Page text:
Grim secrets of the Gulag

Peasant Metropolis - The Gulag at War
September 22, 1995

Few will be unfamiliar with the harrowing memoir literature which disclosed the horrors of the Gulag, the vast punitive Soviet forced labour system. The slaves spoke out wherever possible but the slave masters themselves kept their secrets hidden and largely inviolate, even under Gorbachev's glasnost. The "great Gulag debate" of the 1980s proved to be inconclusive with respect to determining the size of the Gulag population, but Edwin Bacon's first-hand access to the archives has enabled him not only to unravel many of the mysteries of population figures but also conditions in the camps and the contribution of the labour camp system to the Soviet war economy.

To precede this analysis Edwin Bacon presents a detailed picture of the development of the complex system built round the Corrective Labour Camp (ITL) in which economic requirements and imperatives, the need to industrialise and for labour to exploit natural resources, steadily overrode both political rationalisations and ideological justification. By June 1941 the Gulag was a closed system, arguably a state within a state: three administrations and nine departments, engulfing millions serving penal sentences and serving the Soviet economy.

In an extremely significant analysis in the second half of the book, derived directly from archives hitherto only partly utilised or inaccessible, the author illustrates the degree to which the Gulag prisoners contributed not merely to the war economy of the Soviet Union but to the survival of the Soviet Union itself. This was a vital pool of manpower alternatively drained and refilled and from whom ever more was demanded, yet they were condemned as "at best anti-social and at worst enemies of the people".

According to General V.G. Nasedkin, over three years the Gulag sent 975,000 men to the Red Army to fill drastically depleted ranks. Thirty-five NKVD industrial colonies were turned over to produce vital ammunition, the prison labour force producing no less than 10-15 per cent of the entire Soviet ammunition output. To this must be added building factories, constructing roads, railways, airfields, supplying timber, mining gold, a Herculean effort paid for in horrific statistics of disease and mortality, not to mention abortive revolts. "Anti-Soviet activity", "anti-Soviet agitation" increased after June 1941 with the first ever armed uprising occurring at Vorkuta in January 1942. The archives record one person in 12 acting as informers; no less than 150,000 inmates or staff were arrested, one-tenth for "anti-Soviet agitation". Bacon needs no alibi for his reliance on the archive and statistics. His recourse to the archives, the act of compiling and analysing the data with such rigour, the chronicling of a nightmare war effort for long obscured, has produced a work of singular importance and harrowing illumination.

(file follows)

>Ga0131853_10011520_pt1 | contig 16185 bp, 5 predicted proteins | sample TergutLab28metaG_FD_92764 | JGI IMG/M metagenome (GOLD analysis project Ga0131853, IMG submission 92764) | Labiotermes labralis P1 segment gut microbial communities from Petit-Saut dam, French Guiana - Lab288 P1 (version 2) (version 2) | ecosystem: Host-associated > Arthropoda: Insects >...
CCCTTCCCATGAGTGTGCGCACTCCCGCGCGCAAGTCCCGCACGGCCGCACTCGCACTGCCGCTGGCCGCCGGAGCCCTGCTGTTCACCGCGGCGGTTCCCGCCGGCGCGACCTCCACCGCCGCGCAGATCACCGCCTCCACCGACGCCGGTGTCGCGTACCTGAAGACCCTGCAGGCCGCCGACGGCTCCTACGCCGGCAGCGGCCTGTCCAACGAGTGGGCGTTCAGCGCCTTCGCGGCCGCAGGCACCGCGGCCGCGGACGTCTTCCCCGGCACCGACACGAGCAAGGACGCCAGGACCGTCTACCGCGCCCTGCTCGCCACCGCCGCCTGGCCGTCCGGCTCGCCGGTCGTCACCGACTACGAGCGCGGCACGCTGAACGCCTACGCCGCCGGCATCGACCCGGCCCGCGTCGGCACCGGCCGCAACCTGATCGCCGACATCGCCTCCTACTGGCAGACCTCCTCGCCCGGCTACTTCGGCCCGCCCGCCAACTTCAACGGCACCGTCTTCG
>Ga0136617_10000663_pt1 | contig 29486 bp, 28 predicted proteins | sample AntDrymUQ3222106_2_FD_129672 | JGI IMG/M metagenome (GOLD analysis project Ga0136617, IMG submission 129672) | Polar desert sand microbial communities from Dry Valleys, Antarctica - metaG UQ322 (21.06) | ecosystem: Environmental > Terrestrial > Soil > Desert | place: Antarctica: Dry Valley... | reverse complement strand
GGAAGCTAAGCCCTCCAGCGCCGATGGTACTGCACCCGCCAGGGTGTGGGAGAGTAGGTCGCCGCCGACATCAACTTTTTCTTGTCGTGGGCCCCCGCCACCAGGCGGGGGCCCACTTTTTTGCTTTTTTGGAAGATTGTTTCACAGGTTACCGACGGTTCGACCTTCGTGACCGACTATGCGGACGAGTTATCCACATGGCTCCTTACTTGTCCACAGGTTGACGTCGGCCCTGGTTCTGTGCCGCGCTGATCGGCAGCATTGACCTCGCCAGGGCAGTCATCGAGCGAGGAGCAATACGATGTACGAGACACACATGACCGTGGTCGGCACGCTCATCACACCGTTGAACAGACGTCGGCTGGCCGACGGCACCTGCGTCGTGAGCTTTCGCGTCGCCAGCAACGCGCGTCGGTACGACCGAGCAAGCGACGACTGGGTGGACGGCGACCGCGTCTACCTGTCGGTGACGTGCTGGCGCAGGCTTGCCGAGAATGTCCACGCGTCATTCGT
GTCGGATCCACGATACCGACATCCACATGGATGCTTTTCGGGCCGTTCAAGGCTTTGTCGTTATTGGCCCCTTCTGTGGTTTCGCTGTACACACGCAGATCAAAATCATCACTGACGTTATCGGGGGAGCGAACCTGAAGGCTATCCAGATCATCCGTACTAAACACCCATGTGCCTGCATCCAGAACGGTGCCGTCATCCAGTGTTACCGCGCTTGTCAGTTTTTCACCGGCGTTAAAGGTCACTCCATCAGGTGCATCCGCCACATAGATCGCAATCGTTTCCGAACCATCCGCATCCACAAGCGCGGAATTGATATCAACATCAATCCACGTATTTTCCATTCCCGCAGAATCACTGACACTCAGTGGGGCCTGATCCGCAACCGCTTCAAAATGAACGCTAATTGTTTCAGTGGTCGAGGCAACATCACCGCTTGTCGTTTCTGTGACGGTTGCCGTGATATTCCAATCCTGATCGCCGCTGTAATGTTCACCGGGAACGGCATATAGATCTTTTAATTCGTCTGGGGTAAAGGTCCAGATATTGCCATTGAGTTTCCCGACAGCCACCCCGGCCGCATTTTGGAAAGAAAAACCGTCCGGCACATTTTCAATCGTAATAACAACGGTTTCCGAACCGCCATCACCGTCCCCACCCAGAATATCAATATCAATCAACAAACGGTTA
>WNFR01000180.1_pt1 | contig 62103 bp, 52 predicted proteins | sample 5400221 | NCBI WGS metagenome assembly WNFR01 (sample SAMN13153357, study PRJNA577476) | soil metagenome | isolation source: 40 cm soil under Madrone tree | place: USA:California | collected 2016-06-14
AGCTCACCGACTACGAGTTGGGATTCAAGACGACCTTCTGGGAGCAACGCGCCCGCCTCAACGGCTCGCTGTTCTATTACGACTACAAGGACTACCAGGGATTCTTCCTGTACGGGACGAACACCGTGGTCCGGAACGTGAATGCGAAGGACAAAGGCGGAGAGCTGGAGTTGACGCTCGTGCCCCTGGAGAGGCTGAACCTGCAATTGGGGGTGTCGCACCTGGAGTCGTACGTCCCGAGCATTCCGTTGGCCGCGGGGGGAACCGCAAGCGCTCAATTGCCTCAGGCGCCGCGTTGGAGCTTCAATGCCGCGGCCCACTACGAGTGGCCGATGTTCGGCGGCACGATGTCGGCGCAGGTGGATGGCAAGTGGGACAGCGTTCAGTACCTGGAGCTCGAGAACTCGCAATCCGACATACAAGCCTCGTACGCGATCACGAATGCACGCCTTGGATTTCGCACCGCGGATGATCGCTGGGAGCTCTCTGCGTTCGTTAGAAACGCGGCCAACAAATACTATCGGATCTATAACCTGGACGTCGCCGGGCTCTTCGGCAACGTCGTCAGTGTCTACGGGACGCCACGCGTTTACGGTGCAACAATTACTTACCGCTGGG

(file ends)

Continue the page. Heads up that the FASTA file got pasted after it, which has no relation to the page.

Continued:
The drive to industrialise not only sucked victims into the Gulag, it lured the peasants to towns and cities. Of the 23 million involved in this unique mass "in-migration" during the 1930s, two million made their way to Moscow to form a newly urbanised workforce, one which held out the promise of constituting a loyal proletariat committed to "building socialism". In his engrossing study of the social, political and economic effects of the peasant influx into Moscow David Hoffmann demonstrates from a vast array of evidence how on the one hand the long-standing tradition of migration assisted industrialisation by directing peasant labour to factories and construction work but on the other the shape of that workforce was in the hands of village networks rather than official recruitment programmes. The failure of the authorities to control migration "amounted to loss of influence over the new workers", which in turn led to nothing short of a protracted struggle between officialdom and former peasants now recruited to the urban workforce.

The former peasants did not take kindly to attempts to impose a "work culture" and labour discipline upon them, in fact it appears that they did not take to either at all, relying rather on their own work culture and "pre-industrial traditions" to implement their own work routines, thus colliding with managerial authority and hamstringing industrial rationalisation. The peasant simply refused to become the "New Soviet Person". With scholarship as penetrating as it is original, Hoffmann shows quite dramatically that for all the slogans the Soviet industrial system, with its "undisciplined workforce, weakened management and Party and police interference", never achieved "rationalised and routinised production". Neither the spectre of the Gulag nor draconian labour laws cowed, converted or convinced this peasant com-munity.

John Erickson is director, Centre for Defence Studies, University of Edinburgh.

Peasant Metropolis: Social Identities in Moscow, 1929-1941

Author - David L. Hoffman
ISBN - 0 8014 2942 0
Publisher - Cornell University Press
Price - $32.50
Pages - 282

Please login or register to read this article

Register to continue

Get a month's unlimited access to THE content online. Just register and complete your career summary.

Registration is free and only takes a moment. Once registered you can read a total of 3 articles each month, plus:

  • Sign up for the editor's highlights
  • Receive World University Rankings news first
  • Get job alerts, shortlist jobs and save job searches
  • Participate in reader discussions and post comments

Have your say

Log in or register to post comments